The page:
- Government Of Canada Proposes Important Changes To PIPEDA
- April 15, 2014 | Author: Bonnie Freedman
- Law Firm: Borden Ladner Gervais LLP - Toronto Office
On Tuesday April 8, 2014 the Federal Government introduced important amendments to the Personal Information Protection and Electronic Documents Act (PIPEDA). Bill S-4, the “Digital Privacy Act” was introduced by the Leader of the Government in the Senate. The Bill is a part of “Digital Canada 150”, a multi-pronged plan of the Government intended to permit and encourage Canadians and Canadian businesses to benefit from opportunities created by the digital economy. The Government indicates that the Digital Privacy Act will ensure that Canadians are safer and more secure when they surf the web or shop online. In the view of the Government, the proposed amendments to PIPEDA will better protect consumers; simplify rules for businesses; and increase compliance with PIPEDA.
The following summarizes briefly key provisions of the Bill:
Mandatory Breach Notification
- The creation of a legislative duty to notify of certain breaches of security safeguards.
- The obligation to notify arises where there has been unauthorized access to or disclosure of personal information resulting from such a breach.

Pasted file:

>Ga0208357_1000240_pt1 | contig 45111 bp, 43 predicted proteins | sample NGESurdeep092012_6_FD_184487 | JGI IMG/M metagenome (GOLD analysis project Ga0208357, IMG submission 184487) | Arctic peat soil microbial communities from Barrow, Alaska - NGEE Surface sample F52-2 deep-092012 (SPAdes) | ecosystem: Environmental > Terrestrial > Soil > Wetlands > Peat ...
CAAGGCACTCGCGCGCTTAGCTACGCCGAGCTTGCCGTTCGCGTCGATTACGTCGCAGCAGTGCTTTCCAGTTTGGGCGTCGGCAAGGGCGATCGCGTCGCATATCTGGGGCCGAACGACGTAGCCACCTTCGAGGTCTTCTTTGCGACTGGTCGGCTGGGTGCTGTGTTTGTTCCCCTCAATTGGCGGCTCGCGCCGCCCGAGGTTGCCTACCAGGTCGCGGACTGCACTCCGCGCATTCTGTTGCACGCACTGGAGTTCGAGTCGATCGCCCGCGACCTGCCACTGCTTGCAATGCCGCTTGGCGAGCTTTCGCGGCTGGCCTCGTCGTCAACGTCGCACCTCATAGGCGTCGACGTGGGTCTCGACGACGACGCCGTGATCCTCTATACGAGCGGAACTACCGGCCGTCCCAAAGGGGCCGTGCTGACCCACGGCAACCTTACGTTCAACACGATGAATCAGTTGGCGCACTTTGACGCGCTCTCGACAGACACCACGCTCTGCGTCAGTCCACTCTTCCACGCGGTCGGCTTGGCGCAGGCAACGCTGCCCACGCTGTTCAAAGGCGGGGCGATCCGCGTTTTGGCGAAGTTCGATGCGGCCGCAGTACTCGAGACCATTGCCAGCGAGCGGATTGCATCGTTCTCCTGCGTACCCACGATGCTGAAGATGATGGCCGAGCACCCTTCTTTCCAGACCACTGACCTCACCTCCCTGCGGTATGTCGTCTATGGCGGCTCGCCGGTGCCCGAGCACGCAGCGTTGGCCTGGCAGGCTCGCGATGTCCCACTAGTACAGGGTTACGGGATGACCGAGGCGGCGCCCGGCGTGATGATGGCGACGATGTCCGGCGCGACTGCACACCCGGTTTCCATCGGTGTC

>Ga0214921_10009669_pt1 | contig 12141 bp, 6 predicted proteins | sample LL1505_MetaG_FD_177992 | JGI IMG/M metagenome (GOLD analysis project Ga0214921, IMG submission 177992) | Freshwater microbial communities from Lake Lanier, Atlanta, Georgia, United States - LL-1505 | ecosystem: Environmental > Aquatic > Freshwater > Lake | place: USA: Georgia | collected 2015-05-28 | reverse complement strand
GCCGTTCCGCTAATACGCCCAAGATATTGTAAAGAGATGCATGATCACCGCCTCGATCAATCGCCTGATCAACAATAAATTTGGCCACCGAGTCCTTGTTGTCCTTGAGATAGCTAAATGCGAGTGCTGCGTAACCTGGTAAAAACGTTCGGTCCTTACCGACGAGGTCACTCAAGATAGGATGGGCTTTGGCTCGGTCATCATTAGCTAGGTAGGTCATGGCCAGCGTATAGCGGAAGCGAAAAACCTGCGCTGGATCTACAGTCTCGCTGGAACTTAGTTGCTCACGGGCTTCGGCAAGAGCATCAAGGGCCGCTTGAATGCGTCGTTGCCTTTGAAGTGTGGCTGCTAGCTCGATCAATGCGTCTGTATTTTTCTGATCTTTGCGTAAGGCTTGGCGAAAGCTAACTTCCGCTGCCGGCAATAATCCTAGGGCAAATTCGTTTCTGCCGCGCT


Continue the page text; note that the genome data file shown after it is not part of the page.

- Notice must be given to both the Privacy Commissioner of Canada (OPC) and the individuals affected, providing it is reasonable in the circumstances to believe that the breach creates a real risk of significant harm.
- There are factors provided to assess whether there is a real risk of significant harm.
- There are requirements for the content of the notice as well as timing of the notice.
- There may also be an obligation to report to other organizations or government institutions if they may be able to reduce the risk that could result to the affected individuals.
New Record Keeping Requirements
An organization must retain a record of every breach of security safeguard whether or not they are obligated to report, and provide the record to the OPC on request.
- Exemptions from the requirement to obtain consent for: the disclosure of personal information in the context of business transactions, including mergers and acquisitions; the collection, use and disclosure of work product; and the collection, use and disclosure of information in witness statements when necessary to assess, process or settle an insurance claim.
- Higher threshold for valid consent - requirement that the person understand the consequences of the collection, use or disclosure of their personal information.
Additional Power for OPC
OPC has been given additional authority to enter into a “compliance agreement” with an organization which she can apply to the Court to enforce.
- It will be an offence to fail to notify the OPC and the affected individuals regarding breaches of security and to fail to maintain a record of every breach (whether or not notice is required).
- The penalties include fines of up to $100,000.